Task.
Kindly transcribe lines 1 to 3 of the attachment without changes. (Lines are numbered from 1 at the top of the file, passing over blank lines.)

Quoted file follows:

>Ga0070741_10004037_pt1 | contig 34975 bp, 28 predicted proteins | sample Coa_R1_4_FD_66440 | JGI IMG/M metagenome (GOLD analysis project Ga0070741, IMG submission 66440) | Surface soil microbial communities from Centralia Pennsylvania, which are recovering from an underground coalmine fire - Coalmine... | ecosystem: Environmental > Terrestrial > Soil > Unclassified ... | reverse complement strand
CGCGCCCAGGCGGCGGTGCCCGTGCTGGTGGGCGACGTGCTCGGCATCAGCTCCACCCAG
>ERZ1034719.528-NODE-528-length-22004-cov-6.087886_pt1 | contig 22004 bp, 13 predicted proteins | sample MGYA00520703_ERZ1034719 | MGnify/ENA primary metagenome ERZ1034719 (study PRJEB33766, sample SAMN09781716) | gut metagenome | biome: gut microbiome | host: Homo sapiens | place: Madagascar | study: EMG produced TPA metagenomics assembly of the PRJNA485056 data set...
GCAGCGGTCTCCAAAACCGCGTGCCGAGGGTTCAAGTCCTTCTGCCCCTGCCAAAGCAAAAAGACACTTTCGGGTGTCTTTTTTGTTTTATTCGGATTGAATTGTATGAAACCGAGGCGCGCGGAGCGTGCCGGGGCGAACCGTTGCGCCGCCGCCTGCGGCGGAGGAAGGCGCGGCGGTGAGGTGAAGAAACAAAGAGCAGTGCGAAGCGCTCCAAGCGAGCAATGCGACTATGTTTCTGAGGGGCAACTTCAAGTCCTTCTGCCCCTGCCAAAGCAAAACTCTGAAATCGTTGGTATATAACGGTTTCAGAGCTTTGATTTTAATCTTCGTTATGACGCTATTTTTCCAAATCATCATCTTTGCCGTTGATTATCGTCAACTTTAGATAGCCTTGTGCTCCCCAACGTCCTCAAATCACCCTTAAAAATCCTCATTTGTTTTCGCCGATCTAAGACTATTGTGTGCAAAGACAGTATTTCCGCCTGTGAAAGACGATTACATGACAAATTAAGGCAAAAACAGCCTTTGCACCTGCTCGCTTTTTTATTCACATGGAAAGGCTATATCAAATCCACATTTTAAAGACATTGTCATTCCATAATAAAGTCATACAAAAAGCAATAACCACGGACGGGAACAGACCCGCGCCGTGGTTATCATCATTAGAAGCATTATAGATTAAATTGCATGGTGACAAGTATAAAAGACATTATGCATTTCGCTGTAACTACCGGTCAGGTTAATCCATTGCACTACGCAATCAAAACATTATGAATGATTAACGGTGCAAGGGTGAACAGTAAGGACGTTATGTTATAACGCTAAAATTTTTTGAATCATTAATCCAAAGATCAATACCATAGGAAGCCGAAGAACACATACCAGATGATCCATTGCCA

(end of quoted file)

>Ga0070741_10004037_pt1 | contig 34975 bp, 28 predicted proteins | sample Coa_R1_4_FD_66440 | JGI IMG/M metagenome (GOLD analysis project Ga0070741, IMG submission 66440) | Surface soil microbial communities from Centralia Pennsylvania, which are recovering from an underground coalmine fire - Coalmine... | ecosystem: Environmental > Terrestrial > Soil > Unclassified ... | reverse complement strand
CGCGCCCAGGCGGCGGTGCCCGTGCTGGTGGGCGACGTGCTCGGCATCAGCTCCACCCAG
>ERZ1034719.528-NODE-528-length-22004-cov-6.087886_pt1 | contig 22004 bp, 13 predicted proteins | sample MGYA00520703_ERZ1034719 | MGnify/ENA primary metagenome ERZ1034719 (study PRJEB33766, sample SAMN09781716) | gut metagenome | biome: gut microbiome | host: Homo sapiens | place: Madagascar | study: EMG produced TPA metagenomics assembly of the PRJNA485056 data set...